Since the beginning of the pandemic the data that we have reported on has been very unusual and not what we would have initially predicted. The Australian Government helping the economy financially has played a large role in reducing the amount of corporate insolvency from 2020 to 2022.
It was not until late 2021 when we witnessed a couple of larger failures which looked to be the tipping point. For now, it would seem that insolvencies are on the rise, and this is because of a number of factors. Will we see a return to pre-pandemic insolvency levels in 2022, or will this be further prolonged until 2023? What we are sure of now is that the return to normality will take much longer than first thought and businesses will need to be aware of this for some time to come.
As a trade credit insurance broker, key indicators that are specific to us include the number of claims we receive, the overdue data that our clients are submitting, limit decisions from insurers and our incoming collection work. These factors give us an idea as to how the economy is performing around Australia.
A subtle increase in our Trade Credit Risk Index, which is a mixture of the abovementioned factors, indicates that we could expect more insolvencies in the remainder of 2022. Although it is a relatively small increase of 9.7%, the 2 key factors of claims and incoming collections are both up 25% and 30% respectively from Q4 2021 to Q1 of 2022. The number of reductions and NIL limits from the insurers have dropped this past quarter, suggesting their appetite for new business and trade in general is positive.
“incoming collections are both up 25% and 30% respectively from Q4 2021 to Q1 of 2022”
We have seen immediate flow on effects from some well reported insolvencies in Q1 of 2022, particularly Probuild and Condev, which has resulted in an increase in the number and value of claims. Without a doubt, these insolvencies will have flow on effects to other businesses in the industry, not just to the 50 or so NCI clients that have reported losses, but more so to those that deal with other suppliers.
This domino effect that we predict will mean that the number of insolvencies will grow, businesses will experience tighter cashflow, and many will have to seek additional work to recoup these losses. Depending on the outcome, more work will need to be sourced which could mean taking on more risky jobs, ultimately placing more risk on their business.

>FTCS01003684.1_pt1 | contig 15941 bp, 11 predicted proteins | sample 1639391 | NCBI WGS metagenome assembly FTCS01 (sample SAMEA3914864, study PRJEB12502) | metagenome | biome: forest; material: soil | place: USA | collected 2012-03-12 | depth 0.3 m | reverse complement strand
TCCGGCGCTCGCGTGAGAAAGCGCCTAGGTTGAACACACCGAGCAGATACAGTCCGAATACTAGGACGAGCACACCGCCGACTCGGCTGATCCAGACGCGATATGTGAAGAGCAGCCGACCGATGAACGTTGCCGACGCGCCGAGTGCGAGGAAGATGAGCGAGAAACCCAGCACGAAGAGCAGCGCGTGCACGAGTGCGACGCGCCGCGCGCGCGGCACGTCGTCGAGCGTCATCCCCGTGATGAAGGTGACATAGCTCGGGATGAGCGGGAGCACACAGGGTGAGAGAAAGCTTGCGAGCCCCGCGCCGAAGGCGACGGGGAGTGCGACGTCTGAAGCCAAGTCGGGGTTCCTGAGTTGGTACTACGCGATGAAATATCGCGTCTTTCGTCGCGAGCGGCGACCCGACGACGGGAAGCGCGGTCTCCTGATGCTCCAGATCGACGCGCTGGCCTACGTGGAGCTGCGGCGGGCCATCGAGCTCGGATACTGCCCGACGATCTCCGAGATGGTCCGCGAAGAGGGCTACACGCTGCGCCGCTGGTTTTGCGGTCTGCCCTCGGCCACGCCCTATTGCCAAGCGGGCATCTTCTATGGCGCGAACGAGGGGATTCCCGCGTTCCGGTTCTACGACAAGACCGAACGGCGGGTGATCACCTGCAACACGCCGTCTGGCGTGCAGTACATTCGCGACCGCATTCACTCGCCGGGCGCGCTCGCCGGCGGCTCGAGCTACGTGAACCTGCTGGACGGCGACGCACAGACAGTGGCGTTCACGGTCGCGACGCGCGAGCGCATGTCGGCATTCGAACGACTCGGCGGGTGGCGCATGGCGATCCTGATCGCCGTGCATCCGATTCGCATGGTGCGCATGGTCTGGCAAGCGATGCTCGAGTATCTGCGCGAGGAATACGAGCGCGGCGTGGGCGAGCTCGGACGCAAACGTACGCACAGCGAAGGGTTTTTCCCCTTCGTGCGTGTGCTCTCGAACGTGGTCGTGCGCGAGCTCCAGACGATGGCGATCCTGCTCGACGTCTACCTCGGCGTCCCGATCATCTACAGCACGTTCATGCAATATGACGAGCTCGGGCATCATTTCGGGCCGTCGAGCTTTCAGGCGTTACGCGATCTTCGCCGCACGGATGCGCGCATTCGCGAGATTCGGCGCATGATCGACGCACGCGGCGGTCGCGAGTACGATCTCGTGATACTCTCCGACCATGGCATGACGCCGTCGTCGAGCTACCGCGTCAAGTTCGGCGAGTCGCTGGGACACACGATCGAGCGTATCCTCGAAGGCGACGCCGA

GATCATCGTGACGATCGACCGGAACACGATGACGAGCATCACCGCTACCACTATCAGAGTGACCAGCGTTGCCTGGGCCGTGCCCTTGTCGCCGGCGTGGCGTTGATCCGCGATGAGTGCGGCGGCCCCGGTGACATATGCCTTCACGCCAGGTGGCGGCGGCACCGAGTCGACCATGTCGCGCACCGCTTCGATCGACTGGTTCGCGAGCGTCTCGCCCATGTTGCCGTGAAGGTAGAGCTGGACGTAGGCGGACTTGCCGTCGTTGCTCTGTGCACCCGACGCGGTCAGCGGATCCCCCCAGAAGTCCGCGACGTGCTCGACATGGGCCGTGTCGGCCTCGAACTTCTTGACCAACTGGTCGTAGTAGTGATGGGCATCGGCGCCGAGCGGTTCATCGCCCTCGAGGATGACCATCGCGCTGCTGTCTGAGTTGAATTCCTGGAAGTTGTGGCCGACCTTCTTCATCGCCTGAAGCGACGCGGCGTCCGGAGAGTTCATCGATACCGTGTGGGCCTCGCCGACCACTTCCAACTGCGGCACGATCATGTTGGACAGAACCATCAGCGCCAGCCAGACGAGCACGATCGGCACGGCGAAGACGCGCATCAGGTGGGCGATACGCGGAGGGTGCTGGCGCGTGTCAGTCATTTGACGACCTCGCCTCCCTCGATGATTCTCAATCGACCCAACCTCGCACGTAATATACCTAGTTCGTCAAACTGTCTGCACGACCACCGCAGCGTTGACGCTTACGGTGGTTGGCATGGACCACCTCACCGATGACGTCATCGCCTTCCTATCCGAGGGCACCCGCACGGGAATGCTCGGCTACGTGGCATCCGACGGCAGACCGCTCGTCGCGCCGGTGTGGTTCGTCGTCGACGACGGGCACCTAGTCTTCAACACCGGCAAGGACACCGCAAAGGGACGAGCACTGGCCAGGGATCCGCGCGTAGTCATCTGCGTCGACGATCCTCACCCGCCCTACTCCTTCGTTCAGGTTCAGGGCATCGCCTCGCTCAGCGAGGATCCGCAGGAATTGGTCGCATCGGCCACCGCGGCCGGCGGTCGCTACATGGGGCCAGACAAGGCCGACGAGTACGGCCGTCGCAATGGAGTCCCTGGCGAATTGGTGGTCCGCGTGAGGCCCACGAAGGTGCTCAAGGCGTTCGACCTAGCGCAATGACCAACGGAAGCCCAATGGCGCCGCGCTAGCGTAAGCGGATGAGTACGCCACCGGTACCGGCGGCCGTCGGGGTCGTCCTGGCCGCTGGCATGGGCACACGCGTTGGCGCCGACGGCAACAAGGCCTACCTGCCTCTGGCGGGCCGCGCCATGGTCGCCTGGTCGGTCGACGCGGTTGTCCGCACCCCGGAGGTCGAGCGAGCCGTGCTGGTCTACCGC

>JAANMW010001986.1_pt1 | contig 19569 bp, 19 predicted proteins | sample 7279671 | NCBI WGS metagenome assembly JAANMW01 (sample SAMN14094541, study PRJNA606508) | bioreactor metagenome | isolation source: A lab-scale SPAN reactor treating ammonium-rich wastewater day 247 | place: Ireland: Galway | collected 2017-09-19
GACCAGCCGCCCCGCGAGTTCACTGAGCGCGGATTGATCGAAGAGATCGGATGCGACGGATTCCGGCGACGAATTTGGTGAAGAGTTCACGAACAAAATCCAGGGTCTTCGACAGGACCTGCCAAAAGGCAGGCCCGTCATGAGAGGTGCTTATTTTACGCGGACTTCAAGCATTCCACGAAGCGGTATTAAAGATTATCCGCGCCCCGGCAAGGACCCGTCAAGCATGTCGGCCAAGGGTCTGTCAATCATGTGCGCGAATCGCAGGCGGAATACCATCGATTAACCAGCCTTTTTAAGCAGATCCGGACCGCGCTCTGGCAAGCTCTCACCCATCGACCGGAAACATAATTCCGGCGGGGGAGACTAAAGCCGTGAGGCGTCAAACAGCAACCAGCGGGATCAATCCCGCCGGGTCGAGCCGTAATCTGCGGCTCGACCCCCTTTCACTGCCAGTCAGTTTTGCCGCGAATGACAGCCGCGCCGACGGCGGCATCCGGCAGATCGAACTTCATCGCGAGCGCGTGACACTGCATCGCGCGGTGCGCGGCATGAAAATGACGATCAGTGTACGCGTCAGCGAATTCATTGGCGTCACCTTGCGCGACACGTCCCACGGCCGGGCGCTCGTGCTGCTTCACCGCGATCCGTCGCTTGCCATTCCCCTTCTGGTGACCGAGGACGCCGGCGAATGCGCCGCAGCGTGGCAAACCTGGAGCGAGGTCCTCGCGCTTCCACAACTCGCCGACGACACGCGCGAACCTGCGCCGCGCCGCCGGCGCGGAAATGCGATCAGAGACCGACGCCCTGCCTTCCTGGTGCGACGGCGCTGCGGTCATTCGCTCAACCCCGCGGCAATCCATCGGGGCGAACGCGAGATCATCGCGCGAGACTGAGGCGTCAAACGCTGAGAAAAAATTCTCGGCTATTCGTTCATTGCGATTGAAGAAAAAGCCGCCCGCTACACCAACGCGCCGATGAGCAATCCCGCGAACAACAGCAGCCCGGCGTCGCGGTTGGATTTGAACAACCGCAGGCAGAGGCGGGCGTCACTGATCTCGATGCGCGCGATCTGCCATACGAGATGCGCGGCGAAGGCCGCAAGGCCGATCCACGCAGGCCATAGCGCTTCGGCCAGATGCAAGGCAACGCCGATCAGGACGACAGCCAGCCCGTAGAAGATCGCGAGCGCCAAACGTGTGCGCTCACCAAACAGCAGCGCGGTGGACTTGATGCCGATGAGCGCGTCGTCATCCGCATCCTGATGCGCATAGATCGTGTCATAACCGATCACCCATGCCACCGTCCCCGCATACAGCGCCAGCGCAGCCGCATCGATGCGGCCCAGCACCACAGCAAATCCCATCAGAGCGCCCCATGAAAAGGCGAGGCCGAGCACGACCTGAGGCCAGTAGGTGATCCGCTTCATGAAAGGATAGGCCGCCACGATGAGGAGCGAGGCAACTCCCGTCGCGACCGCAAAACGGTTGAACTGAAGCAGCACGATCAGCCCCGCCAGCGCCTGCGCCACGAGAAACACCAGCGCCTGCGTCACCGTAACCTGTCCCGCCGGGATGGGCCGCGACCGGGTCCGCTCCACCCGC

As part of the requirements of a trade credit insurance policy, clients must report to the insurer when an account has become overdue. This valuable information can be collated and summarised to show the total amounts that are outstanding in each band, either current, 30, 60, 90 or 90 days plus.
Our data shows there has been a decline in value of seriously overdue accounts (90+ days), in the first 3 months of 2022. The number of such accounts has stayed steady (if not increased) during this period. The reduction in the value of overdues could be the result of businesses taking earlier actions to recover their larger value debts at the expense of those of lower value overdues.
Considering the data we have examined from this Financial year, we believe that we are at the beginning of an increase in corporate insolvencies. The external factors and pressures on businesses have been building and for many this may prove too much. A renewed emphasis by the ATO looking at recouping outstanding tax debts and a tightened labour market will certainly play a part but the current pressures on the supply of materials – causing contractors to commit funds earlier than they otherwise would – will not only make businesses more vulnerable to failure but those failures will hit harder than they would have previously.
We are not just watching metaphorical boats head out into bad weather but heavily laden boats that have had to put off making repairs heading out into particularly stormy waters.